Chépas Collective

February 2019

Chépas is Brussels slang, which stands for I don’t know, and points out the continuous indecisive condition of Brussels.

Chépas collective was founded in 2015 by Sebastiaan Willemen(b. 1990, Bonheiden, Belgium) and Lola Daels (b. 1990, Jette, Bel gium ).

Sebastiaan obtained a master in architectural engineering at the VUB, Brussels and is an active urban designer for Suède36 architectes in Brussels. Besides his architectural work, Sebastiaan is developing an artistic practice in which he explores the boundaries of conventional urbanism, often through interventions and performances dealing with perception of space and spatial behavior. Lola Daels graduated in fine arts at Sint-Lucas Brussels and has since then elaborated her artistic career during several exhibitions and residencies. Beside her work as an artist, she played an active role in the organization of multiple exhibitions, working for M-Museum Leuven and Contour Mechelen.

While the collective started with guerilla urbanism, they’ve been invited to participate in several exhibitions and residencies, in which they always adapted to the situation with temporary in-situ installations.

Statement

Chépas collective exerts performative or sculptural installations in the public space or temporary in-situ installations in museal context.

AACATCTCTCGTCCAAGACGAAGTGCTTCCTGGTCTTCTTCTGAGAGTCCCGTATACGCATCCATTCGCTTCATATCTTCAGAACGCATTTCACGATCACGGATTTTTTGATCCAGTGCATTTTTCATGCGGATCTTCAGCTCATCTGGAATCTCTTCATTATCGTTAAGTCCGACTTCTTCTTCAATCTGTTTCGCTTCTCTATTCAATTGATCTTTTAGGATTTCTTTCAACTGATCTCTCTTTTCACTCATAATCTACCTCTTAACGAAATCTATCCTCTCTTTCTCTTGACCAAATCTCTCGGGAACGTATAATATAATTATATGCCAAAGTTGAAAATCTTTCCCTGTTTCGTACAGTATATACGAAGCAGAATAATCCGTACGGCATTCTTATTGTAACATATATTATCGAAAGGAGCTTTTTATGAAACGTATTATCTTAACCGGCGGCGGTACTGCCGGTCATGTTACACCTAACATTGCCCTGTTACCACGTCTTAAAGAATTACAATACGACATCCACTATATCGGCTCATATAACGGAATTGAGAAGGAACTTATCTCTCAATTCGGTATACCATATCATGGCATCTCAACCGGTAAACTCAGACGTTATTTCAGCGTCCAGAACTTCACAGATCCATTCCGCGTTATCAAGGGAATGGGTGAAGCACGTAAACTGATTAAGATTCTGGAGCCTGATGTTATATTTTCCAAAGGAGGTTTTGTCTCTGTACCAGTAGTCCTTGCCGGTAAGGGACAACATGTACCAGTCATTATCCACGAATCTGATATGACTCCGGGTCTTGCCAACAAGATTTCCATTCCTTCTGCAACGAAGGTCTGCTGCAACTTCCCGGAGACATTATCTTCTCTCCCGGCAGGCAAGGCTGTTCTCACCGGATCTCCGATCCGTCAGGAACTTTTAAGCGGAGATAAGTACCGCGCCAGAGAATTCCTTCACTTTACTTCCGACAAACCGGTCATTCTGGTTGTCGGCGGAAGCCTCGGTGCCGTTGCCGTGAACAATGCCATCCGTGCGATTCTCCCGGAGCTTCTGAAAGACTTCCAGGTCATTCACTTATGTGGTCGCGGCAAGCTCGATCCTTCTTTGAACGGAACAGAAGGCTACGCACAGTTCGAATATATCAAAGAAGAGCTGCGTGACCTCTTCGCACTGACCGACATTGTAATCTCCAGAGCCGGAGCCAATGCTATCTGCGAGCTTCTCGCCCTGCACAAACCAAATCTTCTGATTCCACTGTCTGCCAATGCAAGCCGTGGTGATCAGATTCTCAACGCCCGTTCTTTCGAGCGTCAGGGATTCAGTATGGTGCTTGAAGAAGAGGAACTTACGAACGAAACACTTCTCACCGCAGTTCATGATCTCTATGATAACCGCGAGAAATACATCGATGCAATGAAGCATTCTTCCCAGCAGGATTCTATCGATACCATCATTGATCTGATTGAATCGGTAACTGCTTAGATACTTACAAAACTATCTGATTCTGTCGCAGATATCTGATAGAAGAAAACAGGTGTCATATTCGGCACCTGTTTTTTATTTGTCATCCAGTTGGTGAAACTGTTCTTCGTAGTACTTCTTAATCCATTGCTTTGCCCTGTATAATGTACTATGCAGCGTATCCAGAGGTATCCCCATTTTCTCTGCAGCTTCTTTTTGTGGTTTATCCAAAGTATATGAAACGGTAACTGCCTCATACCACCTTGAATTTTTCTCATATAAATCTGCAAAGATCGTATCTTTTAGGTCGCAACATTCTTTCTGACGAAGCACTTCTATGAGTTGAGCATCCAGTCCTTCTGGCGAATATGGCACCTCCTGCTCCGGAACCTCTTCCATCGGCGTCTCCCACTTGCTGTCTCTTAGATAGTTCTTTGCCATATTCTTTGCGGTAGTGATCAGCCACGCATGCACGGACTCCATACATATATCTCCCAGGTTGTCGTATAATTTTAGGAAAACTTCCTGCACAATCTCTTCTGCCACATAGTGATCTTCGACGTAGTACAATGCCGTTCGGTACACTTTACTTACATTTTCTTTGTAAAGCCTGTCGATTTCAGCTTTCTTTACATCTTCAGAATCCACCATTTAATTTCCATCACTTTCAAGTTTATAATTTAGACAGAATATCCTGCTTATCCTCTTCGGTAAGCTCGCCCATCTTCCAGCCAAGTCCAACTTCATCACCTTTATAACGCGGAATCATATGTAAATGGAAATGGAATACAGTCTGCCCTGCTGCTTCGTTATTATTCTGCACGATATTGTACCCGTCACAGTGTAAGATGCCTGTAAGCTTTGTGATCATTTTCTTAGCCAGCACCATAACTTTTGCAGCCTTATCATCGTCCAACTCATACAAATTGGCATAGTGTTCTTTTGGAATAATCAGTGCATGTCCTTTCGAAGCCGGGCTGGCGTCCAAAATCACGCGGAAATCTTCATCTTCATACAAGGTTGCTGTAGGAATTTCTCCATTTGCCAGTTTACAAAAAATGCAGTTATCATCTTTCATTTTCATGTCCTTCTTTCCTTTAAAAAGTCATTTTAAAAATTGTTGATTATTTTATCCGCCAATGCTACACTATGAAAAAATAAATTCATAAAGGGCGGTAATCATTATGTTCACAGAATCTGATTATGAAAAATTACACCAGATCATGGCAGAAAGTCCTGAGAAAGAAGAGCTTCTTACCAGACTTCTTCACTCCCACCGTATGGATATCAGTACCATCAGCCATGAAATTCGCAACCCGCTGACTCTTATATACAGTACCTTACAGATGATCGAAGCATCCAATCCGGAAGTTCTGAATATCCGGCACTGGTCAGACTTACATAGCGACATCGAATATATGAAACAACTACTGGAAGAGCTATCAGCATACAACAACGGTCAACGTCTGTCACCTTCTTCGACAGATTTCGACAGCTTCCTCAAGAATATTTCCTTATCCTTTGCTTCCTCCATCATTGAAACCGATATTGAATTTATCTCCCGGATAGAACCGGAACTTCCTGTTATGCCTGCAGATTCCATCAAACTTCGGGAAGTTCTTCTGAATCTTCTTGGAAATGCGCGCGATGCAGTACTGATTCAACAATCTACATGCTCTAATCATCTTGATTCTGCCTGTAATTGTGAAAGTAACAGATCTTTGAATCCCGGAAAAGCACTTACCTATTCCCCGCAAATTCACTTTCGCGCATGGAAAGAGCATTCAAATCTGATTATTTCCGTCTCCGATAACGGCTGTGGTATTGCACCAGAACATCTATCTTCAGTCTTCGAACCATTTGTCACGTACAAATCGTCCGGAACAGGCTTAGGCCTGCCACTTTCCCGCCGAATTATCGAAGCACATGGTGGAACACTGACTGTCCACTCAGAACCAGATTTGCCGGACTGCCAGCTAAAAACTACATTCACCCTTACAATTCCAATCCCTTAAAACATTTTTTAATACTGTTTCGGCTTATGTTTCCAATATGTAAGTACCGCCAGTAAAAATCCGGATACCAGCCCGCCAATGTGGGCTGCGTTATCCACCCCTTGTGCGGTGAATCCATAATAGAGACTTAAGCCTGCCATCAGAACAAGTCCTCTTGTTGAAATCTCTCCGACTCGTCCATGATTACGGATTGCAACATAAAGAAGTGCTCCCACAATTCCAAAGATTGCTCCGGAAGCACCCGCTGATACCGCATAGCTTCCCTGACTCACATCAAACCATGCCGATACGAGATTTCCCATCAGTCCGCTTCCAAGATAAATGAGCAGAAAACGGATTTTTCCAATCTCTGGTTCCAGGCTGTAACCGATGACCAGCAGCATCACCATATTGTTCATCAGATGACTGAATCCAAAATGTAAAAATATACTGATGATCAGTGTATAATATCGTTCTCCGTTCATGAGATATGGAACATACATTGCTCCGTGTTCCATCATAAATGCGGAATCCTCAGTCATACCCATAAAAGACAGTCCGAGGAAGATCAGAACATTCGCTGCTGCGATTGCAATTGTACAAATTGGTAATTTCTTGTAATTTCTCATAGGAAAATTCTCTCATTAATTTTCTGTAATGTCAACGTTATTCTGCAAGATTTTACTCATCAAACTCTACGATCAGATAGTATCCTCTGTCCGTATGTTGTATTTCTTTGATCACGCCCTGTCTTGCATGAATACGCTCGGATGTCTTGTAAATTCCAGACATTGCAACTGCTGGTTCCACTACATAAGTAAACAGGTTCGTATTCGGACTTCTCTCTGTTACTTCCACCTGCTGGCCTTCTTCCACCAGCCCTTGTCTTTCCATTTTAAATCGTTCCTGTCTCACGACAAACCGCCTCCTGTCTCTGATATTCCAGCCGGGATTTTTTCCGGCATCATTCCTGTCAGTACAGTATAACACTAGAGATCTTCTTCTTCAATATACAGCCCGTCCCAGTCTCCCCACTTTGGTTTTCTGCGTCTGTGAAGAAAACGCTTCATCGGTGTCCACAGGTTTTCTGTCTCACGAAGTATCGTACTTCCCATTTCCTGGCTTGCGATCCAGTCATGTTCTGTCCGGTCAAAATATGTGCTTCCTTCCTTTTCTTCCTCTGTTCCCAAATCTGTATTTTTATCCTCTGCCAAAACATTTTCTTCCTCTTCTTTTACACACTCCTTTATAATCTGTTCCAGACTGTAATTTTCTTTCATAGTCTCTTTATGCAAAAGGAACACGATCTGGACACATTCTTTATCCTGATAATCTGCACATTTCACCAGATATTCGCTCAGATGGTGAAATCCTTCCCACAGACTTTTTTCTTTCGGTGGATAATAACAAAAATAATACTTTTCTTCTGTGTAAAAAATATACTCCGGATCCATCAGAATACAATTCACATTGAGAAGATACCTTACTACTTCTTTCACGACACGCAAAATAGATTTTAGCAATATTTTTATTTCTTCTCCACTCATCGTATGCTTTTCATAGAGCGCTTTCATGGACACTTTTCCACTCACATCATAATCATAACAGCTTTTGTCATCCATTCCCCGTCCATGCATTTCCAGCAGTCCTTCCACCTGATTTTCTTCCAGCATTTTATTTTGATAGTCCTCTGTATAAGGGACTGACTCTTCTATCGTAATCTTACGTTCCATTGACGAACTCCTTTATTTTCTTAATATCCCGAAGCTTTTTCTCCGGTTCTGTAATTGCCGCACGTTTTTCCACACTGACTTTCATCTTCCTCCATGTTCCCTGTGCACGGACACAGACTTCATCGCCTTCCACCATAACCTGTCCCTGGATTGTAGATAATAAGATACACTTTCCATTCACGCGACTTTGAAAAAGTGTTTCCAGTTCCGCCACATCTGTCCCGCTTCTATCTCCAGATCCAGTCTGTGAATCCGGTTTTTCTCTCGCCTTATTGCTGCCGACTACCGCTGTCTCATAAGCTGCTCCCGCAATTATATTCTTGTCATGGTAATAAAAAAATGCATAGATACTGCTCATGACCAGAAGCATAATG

While inspired through concepts of urban and architectural theory, the body of  work origins from a common fascination for the margins of the urban environment. Due to diverse backgrounds, different approaches to the urban topic result in a fertile collaboration, balancing between pragmatic investigation and experience based perception of the urban tissue.

During our stay in Kooshk residency we both elaborated ongoing projects, and developed new ideas based upon our experience of the context: Teheran, Iran. In our work we are interested in the position of the individual and its behavior inside metropolitan cities. With an increasing globalizing world and universality being the norm in cities outgrown the human scale, we are interested in the struggle of the individual human being to obtain its place and identity within its enormous living environment. To visualize this -often absurd- search for humanity, we use performances in which we position ourselves outside the common metabolism of the city or we make installations or sculptures inspired on singular human alternations of the city scape, both in public space as in museal context.

During the residency in Kooshk we were able to work on 3 different works, from which we were able to show two at the open studio, January 25th.